A group of Chinese researchers recruited couples in order to create the first gene-edited babies -- a pair of twin girls born earlier this month. The controversial initiative aims to make babies resistant to certain diseases and pathogens, such as HIV infections.
According to the documents, the Chinese researchers want to use the gene-editing tool CRISPR to modify human embryos and then transfer them into women’s uteruses. They plan to edit the CCR5 gene in such a way as to potentially make the offspring resistant to HIV, smallpox, and cholera. Using the
The team led by He Jiankui previously carried out tests on fetuses as late as 24 weeks, or six months, into the pregnancy. Their first tests on human embryos in a dish were carried in 2015, causing an ethical debate among the scientific community.
Although gene editing on humans is prohibited in most countries (China has banned cloning but not human embryo gene editing specifically), He and colleagues seem nevertheless bent on experimenting with gene editing and human cells. The major concern is that any edits will be passed on to offspring, thus making their way into the gene pool. As such, potentially troublesome mutations could become relatively widespread. On the other hand, even if the gene editing process is flawless, any beneficial gene edits -- such as enhanced resistance to disease and even intelligence -- could result in unfair advantages and may open the door for eugenic practices.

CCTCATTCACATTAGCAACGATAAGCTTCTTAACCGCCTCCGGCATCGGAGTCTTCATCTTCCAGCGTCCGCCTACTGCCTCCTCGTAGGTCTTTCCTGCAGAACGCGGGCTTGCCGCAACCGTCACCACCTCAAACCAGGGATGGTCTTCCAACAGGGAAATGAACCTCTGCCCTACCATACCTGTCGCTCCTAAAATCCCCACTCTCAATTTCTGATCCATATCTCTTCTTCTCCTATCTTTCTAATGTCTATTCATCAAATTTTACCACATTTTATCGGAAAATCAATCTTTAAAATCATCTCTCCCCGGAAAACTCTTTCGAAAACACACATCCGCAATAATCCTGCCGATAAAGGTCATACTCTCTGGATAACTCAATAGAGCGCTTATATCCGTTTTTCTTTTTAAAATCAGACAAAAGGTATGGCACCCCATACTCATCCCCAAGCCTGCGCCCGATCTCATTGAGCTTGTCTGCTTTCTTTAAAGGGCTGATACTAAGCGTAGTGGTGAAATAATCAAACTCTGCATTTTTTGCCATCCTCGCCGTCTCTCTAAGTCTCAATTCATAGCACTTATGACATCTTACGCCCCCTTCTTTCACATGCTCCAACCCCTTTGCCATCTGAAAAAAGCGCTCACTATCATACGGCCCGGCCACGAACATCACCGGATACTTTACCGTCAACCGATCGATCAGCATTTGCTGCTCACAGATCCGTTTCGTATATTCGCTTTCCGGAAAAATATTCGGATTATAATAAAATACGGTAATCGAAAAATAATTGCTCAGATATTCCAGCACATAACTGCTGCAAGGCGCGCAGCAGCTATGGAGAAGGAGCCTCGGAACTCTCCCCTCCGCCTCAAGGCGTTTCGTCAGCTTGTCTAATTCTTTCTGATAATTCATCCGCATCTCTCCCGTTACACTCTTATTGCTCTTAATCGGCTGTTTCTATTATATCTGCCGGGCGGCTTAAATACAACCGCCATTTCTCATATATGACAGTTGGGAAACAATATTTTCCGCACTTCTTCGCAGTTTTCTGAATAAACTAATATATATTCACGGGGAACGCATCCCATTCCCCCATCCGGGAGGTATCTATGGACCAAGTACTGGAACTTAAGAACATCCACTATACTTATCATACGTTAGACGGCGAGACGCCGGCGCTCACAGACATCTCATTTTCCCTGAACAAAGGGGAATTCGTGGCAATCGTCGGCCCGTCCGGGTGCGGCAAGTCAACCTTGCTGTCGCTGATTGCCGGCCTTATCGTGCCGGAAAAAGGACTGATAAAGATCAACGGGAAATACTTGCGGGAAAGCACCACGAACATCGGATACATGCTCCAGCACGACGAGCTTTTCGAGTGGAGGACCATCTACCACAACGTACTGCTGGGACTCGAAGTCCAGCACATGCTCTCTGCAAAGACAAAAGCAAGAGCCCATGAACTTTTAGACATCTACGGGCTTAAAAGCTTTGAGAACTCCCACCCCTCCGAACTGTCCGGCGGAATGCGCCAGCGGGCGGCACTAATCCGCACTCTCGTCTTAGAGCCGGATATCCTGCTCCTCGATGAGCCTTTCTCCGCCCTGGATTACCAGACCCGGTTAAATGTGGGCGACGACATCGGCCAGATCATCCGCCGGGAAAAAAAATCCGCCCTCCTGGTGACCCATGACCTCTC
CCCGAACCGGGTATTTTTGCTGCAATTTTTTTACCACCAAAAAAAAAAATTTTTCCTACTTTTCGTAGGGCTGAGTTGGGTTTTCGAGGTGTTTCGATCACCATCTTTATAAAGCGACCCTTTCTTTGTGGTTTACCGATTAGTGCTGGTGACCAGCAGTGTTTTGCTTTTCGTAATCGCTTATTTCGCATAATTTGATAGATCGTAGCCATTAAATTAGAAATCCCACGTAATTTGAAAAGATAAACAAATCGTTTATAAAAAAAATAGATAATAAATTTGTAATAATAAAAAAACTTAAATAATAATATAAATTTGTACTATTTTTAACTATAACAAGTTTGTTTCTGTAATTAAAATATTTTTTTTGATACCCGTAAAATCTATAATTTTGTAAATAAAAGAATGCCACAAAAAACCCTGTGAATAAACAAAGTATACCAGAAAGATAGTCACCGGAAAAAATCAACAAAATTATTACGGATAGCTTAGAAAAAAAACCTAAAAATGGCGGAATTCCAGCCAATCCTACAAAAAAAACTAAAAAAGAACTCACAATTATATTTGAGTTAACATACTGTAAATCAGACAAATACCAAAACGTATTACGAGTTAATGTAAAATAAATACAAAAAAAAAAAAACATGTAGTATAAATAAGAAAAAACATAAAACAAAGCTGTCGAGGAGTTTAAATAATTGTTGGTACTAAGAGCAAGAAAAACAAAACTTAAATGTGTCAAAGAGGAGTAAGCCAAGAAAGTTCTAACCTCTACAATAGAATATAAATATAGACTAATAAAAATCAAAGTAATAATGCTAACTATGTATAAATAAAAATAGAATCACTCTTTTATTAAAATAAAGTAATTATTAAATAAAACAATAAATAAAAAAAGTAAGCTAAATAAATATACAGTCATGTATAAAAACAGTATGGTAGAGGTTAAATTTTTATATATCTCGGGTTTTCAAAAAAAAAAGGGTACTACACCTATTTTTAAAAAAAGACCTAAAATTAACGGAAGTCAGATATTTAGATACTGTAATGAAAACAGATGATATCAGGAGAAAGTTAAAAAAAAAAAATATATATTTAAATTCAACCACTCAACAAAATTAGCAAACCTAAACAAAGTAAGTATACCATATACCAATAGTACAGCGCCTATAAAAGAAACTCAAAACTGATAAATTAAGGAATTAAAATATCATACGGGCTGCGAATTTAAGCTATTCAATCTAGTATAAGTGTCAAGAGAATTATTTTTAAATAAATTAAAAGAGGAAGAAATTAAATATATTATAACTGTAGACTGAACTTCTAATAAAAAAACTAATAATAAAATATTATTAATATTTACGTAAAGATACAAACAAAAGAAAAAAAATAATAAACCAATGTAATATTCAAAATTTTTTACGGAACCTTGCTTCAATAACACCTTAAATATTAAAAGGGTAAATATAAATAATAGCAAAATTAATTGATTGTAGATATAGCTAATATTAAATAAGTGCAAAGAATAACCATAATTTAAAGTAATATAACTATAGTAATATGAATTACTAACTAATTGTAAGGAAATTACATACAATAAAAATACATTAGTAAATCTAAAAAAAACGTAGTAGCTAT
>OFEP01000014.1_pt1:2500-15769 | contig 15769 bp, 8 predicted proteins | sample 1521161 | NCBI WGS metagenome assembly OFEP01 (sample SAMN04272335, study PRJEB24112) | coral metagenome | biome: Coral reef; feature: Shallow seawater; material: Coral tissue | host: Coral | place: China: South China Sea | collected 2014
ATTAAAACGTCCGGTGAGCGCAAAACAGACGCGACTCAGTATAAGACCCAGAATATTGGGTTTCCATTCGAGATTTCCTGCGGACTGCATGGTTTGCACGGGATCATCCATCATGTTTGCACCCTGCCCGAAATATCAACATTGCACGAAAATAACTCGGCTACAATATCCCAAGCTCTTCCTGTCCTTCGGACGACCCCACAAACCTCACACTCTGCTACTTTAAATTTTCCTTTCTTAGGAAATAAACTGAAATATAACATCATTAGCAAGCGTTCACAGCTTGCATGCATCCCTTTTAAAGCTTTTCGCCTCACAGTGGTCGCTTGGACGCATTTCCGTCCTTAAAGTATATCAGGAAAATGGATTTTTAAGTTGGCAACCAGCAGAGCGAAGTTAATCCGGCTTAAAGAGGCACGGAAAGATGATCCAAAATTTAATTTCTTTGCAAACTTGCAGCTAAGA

It's all uncharted territory, and the long-term consequences of gene editing on humans can be unpredictable, which is why the scientific community advises caution. In stark contrast to this cautionary approach, He claimed that his team has "a strong responsibility that it’s not just to make a first, but also make it an example."
He says that the aim of the trial is not to cure or prevent an inherited disease, but rather to bestow traits that few people naturally have. Specifically, the ability to resist an infection with HIV, which some individuals from Western European populations have due to a rare CCR5 genetic mutation. This gene forms a protein doorway that allows HIV, the virus that causes AIDS, to enter a cell; the mutation alters this doorway, physically blocking the virus from entering the cell.
According to the Associated Press, the Chinese researchers have altered embryos for seven couples during fertility treatments, with one pregnancy being carried to term thus far. All the men involved in the trial had HIV, while the women did not. This claim, however, is unverified, and the work has yet to be published in any journal.
The gene editing occurred during the lab dish fertilization (IVF) stage. The researchers first separated sperm from semen, the fluid which may contain HIV. A single sperm cell was joined with a single egg to form an embryo, which was subjected to gene editing via CRISPR. Once the embryos were 3 to 5 days old, some cells were removed and checked for editing. Overall, the Chinese researchers edited 16 of 22 embryos, out of which 11 embryos were used in six implant attempts, resulting in a single twin pregnancy. The couples could choose whether to use edited or unedited embryos for their pregnancy attempts.
Tests suggest that one twin had both copies of the altered gene and the other twin had just one altered copy. There was no evidence that suggests harm to other genes, according to He. People with only one copy of the CCR5 gene can still get HIV. Further pregnancies are on hold until the twin pregnancy is deemed safe.